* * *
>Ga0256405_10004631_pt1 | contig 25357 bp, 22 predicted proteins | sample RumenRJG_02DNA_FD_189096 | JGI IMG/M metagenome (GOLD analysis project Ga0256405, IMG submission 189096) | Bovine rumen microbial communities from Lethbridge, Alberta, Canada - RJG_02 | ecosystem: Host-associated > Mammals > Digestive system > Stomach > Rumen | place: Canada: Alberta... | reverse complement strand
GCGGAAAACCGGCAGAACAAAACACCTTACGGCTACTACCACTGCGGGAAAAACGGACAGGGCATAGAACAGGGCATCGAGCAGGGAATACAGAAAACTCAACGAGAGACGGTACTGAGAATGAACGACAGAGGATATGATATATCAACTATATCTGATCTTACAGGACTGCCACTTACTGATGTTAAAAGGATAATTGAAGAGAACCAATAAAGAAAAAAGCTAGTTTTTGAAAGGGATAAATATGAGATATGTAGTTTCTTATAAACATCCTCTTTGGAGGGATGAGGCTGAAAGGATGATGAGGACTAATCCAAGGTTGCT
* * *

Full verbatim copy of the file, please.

>Ga0256405_10004631_pt1 | contig 25357 bp, 22 predicted proteins | sample RumenRJG_02DNA_FD_189096 | JGI IMG/M metagenome (GOLD analysis project Ga0256405, IMG submission 189096) | Bovine rumen microbial communities from Lethbridge, Alberta, Canada - RJG_02 | ecosystem: Host-associated > Mammals > Digestive system > Stomach > Rumen | place: Canada: Alberta... | reverse complement strand
GCGGAAAACCGGCAGAACAAAACACCTTACGGCTACTACCACTGCGGGAAAAACGGACAGGGCATAGAACAGGGCATCGAGCAGGGAATACAGAAAACTCAACGAGAGACGGTACTGAGAATGAACGACAGAGGATATGATATATCAACTATATCTGATCTTACAGGACTGCCACTTACTGATGTTAAAAGGATAATTGAAGAGAACCAATAAAGAAAAAAGCTAGTTTTTGAAAGGGATAAATATGAGATATGTAGTTTCTTATAAACATCCTCTTTGGAGGGATGAGGCTGAAAGGATGATGAGGACTAATCCAAGGTTGCT